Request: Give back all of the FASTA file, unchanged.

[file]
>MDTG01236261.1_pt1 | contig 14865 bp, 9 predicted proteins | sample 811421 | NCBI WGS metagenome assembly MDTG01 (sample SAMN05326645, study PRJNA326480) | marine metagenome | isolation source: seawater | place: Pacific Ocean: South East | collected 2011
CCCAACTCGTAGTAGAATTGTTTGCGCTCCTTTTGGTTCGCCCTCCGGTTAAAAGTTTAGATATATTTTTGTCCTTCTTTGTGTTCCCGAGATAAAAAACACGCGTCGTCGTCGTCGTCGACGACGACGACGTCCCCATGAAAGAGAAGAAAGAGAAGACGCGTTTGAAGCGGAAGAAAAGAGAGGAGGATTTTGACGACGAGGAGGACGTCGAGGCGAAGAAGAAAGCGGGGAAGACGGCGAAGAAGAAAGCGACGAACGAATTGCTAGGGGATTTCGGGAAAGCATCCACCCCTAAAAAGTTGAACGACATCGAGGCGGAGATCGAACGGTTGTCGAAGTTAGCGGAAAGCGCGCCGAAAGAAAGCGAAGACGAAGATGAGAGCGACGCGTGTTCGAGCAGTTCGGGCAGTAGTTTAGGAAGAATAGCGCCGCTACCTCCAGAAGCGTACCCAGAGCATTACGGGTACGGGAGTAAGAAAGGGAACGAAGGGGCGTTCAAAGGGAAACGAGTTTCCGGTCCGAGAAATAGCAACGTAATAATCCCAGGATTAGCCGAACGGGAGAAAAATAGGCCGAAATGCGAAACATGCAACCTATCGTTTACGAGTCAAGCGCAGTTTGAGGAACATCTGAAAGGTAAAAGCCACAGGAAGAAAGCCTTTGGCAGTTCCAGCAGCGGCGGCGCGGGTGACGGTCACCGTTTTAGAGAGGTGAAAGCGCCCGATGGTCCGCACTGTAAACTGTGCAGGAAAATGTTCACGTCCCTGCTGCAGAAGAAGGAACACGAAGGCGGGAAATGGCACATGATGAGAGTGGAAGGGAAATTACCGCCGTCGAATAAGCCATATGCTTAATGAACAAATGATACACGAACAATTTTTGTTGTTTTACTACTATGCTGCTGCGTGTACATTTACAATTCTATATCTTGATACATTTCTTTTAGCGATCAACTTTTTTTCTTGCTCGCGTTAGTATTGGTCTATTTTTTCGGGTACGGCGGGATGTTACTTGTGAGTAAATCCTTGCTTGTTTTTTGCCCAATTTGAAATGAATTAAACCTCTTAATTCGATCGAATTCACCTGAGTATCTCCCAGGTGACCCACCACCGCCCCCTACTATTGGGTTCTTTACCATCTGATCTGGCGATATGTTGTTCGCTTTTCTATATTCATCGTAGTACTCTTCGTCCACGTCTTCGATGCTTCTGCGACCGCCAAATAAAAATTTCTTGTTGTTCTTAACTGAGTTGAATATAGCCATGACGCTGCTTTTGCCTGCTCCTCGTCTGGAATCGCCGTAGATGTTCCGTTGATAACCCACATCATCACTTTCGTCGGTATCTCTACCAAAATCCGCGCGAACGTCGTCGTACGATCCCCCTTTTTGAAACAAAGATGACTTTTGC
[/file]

>MDTG01236261.1_pt1 | contig 14865 bp, 9 predicted proteins | sample 811421 | NCBI WGS metagenome assembly MDTG01 (sample SAMN05326645, study PRJNA326480) | marine metagenome | isolation source: seawater | place: Pacific Ocean: South East | collected 2011
CCCAACTCGTAGTAGAATTGTTTGCGCTCCTTTTGGTTCGCCCTCCGGTTAAAAGTTTAGATATATTTTTGTCCTTCTTTGTGTTCCCGAGATAAAAAACACGCGTCGTCGTCGTCGTCGACGACGACGACGTCCCCATGAAAGAGAAGAAAGAGAAGACGCGTTTGAAGCGGAAGAAAAGAGAGGAGGATTTTGACGACGAGGAGGACGTCGAGGCGAAGAAGAAAGCGGGGAAGACGGCGAAGAAGAAAGCGACGAACGAATTGCTAGGGGATTTCGGGAAAGCATCCACCCCTAAAAAGTTGAACGACATCGAGGCGGAGATCGAACGGTTGTCGAAGTTAGCGGAAAGCGCGCCGAAAGAAAGCGAAGACGAAGATGAGAGCGACGCGTGTTCGAGCAGTTCGGGCAGTAGTTTAGGAAGAATAGCGCCGCTACCTCCAGAAGCGTACCCAGAGCATTACGGGTACGGGAGTAAGAAAGGGAACGAAGGGGCGTTCAAAGGGAAACGAGTTTCCGGTCCGAGAAATAGCAACGTAATAATCCCAGGATTAGCCGAACGGGAGAAAAATAGGCCGAAATGCGAAACATGCAACCTATCGTTTACGAGTCAAGCGCAGTTTGAGGAACATCTGAAAGGTAAAAGCCACAGGAAGAAAGCCTTTGGCAGTTCCAGCAGCGGCGGCGCGGGTGACGGTCACCGTTTTAGAGAGGTGAAAGCGCCCGATGGTCCGCACTGTAAACTGTGCAGGAAAATGTTCACGTCCCTGCTGCAGAAGAAGGAACACGAAGGCGGGAAATGGCACATGATGAGAGTGGAAGGGAAATTACCGCCGTCGAATAAGCCATATGCTTAATGAACAAATGATACACGAACAATTTTTGTTGTTTTACTACTATGCTGCTGCGTGTACATTTACAATTCTATATCTTGATACATTTCTTTTAGCGATCAACTTTTTTTCTTGCTCGCGTTAGTATTGGTCTATTTTTTCGGGTACGGCGGGATGTTACTTGTGAGTAAATCCTTGCTTGTTTTTTGCCCAATTTGAAATGAATTAAACCTCTTAATTCGATCGAATTCACCTGAGTATCTCCCAGGTGACCCACCACCGCCCCCTACTATTGGGTTCTTTACCATCTGATCTGGCGATATGTTGTTCGCTTTTCTATATTCATCGTAGTACTCTTCGTCCACGTCTTCGATGCTTCTGCGACCGCCAAATAAAAATTTCTTGTTGTTCTTAACTGAGTTGAATATAGCCATGACGCTGCTTTTGCCTGCTCCTCGTCTGGAATCGCCGTAGATGTTCCGTTGATAACCCACATCATCACTTTCGTCGGTATCTCTACCAAAATCCGCGCGAACGTCGTCGTACGATCCCCCTTTTTGAAACAAAGATGACTTTTGC